1.

If I see Peter Pan misquoted as saying “to live will be an awfully big adventure” one more time I will actually go banana balls.

The quote is incorrect and entirely loses the spirit of the moment and the spirit of Peter Pan himself. The correct version is, “To die will be an awfully big adventure.”

Don’t believe me? Here it is in print:

Big difference, huh? Because the real quote is about Peter Pan being afraid and laughing in the face of death. Yes, the quote is a bit more morbid than the sanitized version, but….well, there it is. Take it up with J.M. Barrie. But for pete’s sake please down misquote things (I’m not really sure who I’m even addressing this to. It’s just that this error was brought to my attention again the other day while I was googling “fairy tale quotes” and this popped up on some random Pinterest board.)

Oh and I have another misquote to mention. There are a lot of quotes from Tim Burton’s Alice in Wonderland that are attributed to Lewis Carroll. Like….no??? Those aren’t from the book????

(One day I will actually write a whole thing on this quote)

2.

Bits of ice were in the street like crushed pieces of glass.

3.

I have a small collection of movie ticket stubs (yes, yes you are getting this story after all).

I found them when I was going through my bi-yearly effort to purge and organize things. My oldest stub is from 2012, The Hobbit: An Unexpected journey. That was almost ten years ago. (The Hobbit came out almost ten years ago???? I’m not crying you’re crying). I went to see Avengers: Age of Ultron three times in one month. Most of the stubs are from The Hobbit movies and superhero movies. I have a The Last Jedi stub that reminds me of when my mom and I went and afterwards stepped out into a blizzard.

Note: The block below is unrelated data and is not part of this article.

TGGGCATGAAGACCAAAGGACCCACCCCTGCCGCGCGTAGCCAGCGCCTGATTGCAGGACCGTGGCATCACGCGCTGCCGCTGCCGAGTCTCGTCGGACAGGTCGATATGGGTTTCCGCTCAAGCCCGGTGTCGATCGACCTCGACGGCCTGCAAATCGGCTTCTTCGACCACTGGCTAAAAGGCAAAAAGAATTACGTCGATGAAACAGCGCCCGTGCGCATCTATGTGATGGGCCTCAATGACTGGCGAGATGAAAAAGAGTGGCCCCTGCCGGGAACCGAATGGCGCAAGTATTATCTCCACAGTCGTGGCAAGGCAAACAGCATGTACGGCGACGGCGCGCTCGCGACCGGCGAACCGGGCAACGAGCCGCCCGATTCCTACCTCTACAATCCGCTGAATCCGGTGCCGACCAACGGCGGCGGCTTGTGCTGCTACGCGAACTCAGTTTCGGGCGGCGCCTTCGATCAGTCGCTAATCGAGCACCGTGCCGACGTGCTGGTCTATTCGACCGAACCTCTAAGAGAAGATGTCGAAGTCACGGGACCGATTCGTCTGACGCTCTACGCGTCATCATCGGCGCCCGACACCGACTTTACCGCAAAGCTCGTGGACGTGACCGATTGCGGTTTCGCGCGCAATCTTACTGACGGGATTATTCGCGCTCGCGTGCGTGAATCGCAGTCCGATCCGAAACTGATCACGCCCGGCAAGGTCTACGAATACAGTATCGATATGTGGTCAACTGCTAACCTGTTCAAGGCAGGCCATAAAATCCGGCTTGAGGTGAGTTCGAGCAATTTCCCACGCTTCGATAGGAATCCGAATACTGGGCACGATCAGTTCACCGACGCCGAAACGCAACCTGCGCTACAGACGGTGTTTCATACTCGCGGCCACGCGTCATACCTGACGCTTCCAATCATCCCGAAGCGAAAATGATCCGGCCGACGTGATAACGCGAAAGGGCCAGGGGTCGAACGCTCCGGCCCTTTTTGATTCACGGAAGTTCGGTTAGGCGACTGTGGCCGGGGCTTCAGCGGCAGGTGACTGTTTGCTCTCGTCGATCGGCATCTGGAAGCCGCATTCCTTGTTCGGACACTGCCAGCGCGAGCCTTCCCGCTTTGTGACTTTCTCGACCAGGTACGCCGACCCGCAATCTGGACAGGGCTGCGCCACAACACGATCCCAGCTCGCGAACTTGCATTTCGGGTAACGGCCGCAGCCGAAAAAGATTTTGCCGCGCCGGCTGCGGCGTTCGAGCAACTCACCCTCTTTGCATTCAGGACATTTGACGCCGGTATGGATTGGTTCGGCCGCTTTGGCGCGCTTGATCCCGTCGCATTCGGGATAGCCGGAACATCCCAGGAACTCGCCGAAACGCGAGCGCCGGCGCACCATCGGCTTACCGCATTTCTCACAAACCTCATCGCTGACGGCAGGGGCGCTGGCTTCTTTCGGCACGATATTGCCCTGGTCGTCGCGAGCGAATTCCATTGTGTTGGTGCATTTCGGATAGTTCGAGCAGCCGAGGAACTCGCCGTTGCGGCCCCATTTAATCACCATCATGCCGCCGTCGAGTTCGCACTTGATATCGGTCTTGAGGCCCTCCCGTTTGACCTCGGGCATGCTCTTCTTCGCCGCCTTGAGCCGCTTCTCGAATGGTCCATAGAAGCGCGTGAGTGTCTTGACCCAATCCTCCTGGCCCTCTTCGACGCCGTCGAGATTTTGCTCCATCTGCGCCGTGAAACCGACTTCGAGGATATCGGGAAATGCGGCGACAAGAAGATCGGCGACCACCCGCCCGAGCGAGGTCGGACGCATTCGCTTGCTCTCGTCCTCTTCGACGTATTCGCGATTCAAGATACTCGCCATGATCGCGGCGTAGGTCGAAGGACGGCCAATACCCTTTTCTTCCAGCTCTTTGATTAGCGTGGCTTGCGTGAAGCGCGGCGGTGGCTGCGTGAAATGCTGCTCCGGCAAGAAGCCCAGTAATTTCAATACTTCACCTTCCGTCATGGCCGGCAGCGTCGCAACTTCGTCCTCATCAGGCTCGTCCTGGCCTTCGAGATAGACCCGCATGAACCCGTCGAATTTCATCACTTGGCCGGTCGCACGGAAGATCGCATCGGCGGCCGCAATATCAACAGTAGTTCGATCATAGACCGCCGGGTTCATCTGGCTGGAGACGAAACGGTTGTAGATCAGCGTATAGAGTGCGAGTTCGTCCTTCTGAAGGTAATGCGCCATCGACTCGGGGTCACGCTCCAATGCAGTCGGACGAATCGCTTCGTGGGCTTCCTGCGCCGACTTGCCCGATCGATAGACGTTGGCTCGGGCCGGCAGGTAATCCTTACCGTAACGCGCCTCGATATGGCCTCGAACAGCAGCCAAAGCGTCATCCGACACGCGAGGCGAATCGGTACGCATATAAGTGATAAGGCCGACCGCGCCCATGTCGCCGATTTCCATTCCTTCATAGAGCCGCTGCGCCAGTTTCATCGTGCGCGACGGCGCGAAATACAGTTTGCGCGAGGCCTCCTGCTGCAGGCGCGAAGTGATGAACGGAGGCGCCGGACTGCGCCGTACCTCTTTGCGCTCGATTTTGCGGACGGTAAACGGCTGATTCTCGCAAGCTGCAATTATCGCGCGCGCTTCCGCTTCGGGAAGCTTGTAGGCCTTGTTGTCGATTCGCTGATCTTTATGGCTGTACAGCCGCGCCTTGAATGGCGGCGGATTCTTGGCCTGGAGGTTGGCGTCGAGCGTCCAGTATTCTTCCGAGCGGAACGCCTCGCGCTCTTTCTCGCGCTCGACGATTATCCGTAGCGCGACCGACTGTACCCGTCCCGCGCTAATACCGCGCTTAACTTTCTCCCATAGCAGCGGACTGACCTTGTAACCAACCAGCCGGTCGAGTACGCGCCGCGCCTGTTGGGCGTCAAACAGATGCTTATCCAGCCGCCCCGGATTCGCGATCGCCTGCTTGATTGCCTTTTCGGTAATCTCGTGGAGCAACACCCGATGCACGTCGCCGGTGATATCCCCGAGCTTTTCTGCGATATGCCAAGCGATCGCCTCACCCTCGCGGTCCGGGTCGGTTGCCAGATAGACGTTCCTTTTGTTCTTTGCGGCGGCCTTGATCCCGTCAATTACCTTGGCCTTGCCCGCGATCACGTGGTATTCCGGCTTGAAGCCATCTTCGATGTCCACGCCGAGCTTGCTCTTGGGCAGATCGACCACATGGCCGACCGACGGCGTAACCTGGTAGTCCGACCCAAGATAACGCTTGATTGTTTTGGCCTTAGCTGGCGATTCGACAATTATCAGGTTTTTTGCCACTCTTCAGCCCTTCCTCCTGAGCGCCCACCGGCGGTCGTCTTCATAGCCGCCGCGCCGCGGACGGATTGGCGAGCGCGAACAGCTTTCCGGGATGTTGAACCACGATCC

I miss going to the movies. Stupid Covid. There just are certain movies that are better seen on the big screen.

4.

My first draft of Red Heart, Ice Mountain is set to blow past 140k words and that will be the longest book I’ve ever written. Why does it have to be so long this is going to be the most painful book to edit.

Why why why why WHY.

But as much as I hope I finish quickly so that editing doesn’t become even more of a nightmare, I’m also….sad.

I’ve been working on this draft for over three months now, which is the longest I’ve spent on a draft for a while (at least it feels that way). I’ve also been prepping this story for over a year, and it has consumed a large part of my imagination. And now that the end of story is drawing near I just…feel bummed out.

I don’t want to say goodbye to the characters and the story and the drama…but then of course I’m really not because eventually I’ll get around editing and there will probably come a day when I never want to lay eyes on the manuscript or think about it ever again. So I guess everything works out alright in the end.

But there’s also that nagging feeling of: did the story accomplish all I wanted it to? Did I included all the things I wanted to? Again, those questions can be answered and fixed during editing, but still.

The good thing is, I have the ending all planned out and I love it so there’s that. So though I’m not going to like ending the book, the end I will like.

I also really want to move on to editing a different project. So….motivation.

5.

I just ate cheesecake at 10 am. I love being an adult.

(until you mention taxes. Then I rescind that statement)

2 thoughts on “Saturday Morning Post, Vol. 46

  1. Ah I love this post!! Urgh, misquotes – especially one like this, it totally flips the entire thing on its head. I feel your annoyance! No WAY – the Hobbit was nearly 10 years ago? I’m not okay about this!

    Liked by 1 person

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